September 29,2009

Grassley Advances Proposal to Improve Access to Medical Care for Seniors in Iowa, Other Rural States by Improving Physician Payments

WASHINGTON – Sen. Chuck Grassley of Iowa today won key committee approval of his proposal to help secure access to doctors for seniors in Iowa and other rural states.

“It’s getting harder and harder for seniors to find doctors serving in rural areas,” Grassley said. “Part of the problem is Medicare payment policies that shortchange rural states. It’s a question of fairness and accuracy to fix the problem of rural physicians getting paid less for performing the same procedures than doctors in other areas. We need to ensure that seniors, wherever they live, will continue to have access to medical care.”

Grassley is working to improve major health care reform legislation under consideration in the Committee on Finance, where he is ranking member. The committee today voted 23 to 0 to accept Grassley’s amendment to adjust what Medicare pays doctors for practice costs in Iowa and other rural states.
The Grassley amendment requires the federal government to improve the accuracy of the data it uses to factor in physicians’ practice costs in determining Medicare payments. Now, the government uses an outdated formula that uses proxies instead of actual costs. Under the current formula, employee wages are based on only a few occupations: nurses, clerical personnel and technicians. Other employees don’t count. Office rent is based on Housing and Urban Development apartment rental data that doesn’t have any connection with the cost of office space. Rural states including Iowa and North Dakota are especially penalized by this formula, Grassley said.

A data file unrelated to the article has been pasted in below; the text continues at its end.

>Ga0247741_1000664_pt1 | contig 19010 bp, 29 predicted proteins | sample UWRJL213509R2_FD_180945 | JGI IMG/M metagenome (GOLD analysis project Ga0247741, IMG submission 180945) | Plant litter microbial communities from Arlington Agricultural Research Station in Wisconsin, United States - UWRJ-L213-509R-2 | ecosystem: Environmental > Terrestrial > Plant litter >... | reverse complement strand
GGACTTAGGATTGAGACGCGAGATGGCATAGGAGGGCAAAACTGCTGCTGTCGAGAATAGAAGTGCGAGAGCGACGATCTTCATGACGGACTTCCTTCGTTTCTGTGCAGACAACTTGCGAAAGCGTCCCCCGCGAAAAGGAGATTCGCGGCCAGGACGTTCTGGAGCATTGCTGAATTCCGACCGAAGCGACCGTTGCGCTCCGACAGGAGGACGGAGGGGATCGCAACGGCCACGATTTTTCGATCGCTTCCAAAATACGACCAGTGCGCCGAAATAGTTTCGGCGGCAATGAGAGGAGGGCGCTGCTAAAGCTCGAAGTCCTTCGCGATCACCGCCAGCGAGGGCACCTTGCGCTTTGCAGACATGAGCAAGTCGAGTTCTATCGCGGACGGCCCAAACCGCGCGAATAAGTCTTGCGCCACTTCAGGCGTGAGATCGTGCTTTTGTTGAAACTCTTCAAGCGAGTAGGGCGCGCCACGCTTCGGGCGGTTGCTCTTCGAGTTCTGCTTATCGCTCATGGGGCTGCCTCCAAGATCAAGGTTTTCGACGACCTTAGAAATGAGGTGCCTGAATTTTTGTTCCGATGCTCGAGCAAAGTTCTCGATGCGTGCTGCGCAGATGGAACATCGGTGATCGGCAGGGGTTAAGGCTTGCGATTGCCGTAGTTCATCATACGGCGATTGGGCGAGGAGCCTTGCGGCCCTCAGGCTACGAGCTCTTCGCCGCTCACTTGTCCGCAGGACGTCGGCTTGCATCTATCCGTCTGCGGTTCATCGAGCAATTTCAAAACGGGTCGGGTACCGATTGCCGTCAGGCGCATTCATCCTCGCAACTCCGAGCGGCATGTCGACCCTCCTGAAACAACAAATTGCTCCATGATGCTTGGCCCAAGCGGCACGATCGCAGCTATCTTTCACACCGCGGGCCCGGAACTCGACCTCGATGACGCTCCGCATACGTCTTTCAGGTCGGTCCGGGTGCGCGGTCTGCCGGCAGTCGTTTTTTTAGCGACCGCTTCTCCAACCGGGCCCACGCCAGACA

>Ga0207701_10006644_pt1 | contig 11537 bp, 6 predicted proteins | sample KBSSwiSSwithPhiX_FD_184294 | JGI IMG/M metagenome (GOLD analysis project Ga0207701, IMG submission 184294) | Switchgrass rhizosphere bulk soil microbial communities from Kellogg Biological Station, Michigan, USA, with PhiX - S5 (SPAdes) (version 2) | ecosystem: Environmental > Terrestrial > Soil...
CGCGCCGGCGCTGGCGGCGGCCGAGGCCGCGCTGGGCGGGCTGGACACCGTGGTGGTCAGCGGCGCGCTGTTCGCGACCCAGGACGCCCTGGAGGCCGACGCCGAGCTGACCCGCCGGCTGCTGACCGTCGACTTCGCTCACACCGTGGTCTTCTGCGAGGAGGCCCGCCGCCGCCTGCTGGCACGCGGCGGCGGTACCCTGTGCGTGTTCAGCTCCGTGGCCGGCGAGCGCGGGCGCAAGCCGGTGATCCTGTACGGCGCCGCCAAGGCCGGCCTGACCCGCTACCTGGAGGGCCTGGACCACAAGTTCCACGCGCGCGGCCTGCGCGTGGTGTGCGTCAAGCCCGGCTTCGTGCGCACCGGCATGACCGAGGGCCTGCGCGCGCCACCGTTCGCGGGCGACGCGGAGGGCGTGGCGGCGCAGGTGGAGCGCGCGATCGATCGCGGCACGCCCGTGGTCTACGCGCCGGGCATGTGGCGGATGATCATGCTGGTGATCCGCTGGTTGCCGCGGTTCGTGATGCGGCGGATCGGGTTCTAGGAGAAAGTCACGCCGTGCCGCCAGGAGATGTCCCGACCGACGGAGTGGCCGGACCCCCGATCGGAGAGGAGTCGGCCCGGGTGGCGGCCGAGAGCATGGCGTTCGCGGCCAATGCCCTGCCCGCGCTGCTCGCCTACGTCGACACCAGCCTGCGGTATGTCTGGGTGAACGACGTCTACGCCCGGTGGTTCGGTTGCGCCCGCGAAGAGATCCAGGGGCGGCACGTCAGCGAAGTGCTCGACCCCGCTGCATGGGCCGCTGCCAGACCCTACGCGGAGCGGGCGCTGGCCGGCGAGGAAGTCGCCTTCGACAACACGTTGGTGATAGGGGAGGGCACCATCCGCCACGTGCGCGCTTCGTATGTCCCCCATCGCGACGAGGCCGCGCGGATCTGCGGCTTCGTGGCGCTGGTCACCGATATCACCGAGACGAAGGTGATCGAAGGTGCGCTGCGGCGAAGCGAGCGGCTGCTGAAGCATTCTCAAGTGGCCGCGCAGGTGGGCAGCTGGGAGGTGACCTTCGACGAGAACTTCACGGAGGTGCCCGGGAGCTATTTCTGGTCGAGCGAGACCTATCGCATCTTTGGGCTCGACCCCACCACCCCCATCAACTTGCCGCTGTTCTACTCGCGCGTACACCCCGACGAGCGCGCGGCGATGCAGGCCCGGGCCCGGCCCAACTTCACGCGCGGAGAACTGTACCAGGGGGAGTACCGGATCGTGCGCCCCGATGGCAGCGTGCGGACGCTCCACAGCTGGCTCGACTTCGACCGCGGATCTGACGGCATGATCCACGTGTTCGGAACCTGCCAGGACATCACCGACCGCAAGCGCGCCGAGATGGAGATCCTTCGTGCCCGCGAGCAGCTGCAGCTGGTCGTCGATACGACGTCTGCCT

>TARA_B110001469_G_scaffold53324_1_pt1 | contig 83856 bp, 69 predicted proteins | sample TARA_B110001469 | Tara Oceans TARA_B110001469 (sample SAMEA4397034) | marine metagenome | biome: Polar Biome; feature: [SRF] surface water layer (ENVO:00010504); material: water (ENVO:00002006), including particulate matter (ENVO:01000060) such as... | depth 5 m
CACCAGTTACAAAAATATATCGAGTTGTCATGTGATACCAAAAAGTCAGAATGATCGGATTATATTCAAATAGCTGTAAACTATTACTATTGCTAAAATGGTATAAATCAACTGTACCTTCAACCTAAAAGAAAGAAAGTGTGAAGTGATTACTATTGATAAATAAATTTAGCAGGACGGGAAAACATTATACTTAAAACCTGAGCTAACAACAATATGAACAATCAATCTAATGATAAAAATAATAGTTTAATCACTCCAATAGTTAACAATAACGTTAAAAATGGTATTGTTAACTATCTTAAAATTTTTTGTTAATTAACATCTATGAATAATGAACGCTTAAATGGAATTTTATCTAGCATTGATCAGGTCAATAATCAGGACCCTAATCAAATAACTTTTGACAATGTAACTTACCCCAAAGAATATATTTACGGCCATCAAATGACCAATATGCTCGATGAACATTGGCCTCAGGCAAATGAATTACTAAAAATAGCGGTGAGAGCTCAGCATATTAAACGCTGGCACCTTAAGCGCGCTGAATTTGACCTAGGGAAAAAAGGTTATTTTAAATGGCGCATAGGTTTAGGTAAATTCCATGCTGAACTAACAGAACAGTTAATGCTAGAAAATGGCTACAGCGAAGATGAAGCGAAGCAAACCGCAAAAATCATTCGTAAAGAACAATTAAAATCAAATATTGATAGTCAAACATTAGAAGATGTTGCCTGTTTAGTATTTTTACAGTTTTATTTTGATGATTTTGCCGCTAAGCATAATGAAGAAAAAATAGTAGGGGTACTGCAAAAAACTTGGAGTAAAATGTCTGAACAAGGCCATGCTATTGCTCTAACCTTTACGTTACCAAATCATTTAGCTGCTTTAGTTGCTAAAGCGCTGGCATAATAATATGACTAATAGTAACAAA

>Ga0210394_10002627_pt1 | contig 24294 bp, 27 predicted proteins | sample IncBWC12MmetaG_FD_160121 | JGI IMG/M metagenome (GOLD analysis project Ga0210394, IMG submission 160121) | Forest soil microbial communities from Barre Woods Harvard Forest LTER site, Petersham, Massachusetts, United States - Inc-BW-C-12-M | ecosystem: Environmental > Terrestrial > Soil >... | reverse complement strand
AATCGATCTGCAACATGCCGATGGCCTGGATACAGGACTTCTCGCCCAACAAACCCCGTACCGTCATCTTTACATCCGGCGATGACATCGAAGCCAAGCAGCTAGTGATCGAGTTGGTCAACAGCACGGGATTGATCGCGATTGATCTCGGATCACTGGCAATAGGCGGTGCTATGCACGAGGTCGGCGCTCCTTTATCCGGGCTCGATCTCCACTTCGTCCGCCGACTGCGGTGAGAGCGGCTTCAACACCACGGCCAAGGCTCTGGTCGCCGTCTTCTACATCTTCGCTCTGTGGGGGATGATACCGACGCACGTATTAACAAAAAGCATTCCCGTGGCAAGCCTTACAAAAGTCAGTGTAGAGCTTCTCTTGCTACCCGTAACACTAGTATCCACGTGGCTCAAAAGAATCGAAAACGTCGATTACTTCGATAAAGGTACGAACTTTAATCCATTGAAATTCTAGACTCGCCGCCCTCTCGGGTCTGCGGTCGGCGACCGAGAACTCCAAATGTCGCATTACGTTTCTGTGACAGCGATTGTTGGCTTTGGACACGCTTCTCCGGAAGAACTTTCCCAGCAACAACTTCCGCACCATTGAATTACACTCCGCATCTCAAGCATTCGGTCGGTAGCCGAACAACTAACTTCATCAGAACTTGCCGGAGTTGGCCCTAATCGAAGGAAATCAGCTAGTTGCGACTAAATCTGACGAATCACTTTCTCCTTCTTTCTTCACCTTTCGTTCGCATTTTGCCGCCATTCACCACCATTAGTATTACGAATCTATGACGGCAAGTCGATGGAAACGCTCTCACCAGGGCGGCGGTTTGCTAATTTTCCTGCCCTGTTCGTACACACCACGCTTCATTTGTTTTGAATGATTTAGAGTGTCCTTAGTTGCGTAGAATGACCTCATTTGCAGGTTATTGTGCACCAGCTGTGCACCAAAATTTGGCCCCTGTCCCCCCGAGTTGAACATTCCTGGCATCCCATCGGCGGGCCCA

The Grassley amendment requires the Department of Health and Human Services to analyze, evaluate, and make appropriate adjustments to ensure accurate geographic adjustments in payments around the country. The adjustments must be based on reliable data on office rent, office expenses, and wages. The changes would be effective as of January 2012, with a two-year transition period in 2010 and 2011, during which time states such as Iowa would benefit from a higher adjustment. “For doctors to keep their doors open to Medicare patients, payments need to better reflect the real costs of running an office,” Grassley said.

Grassley has long sought greater payment equity to help Iowa seniors, who receive some of the country’s highest quality of care from doctors and hospitals that receive some of the lowest Medicare reimbursement because of inequitable geographic formulas.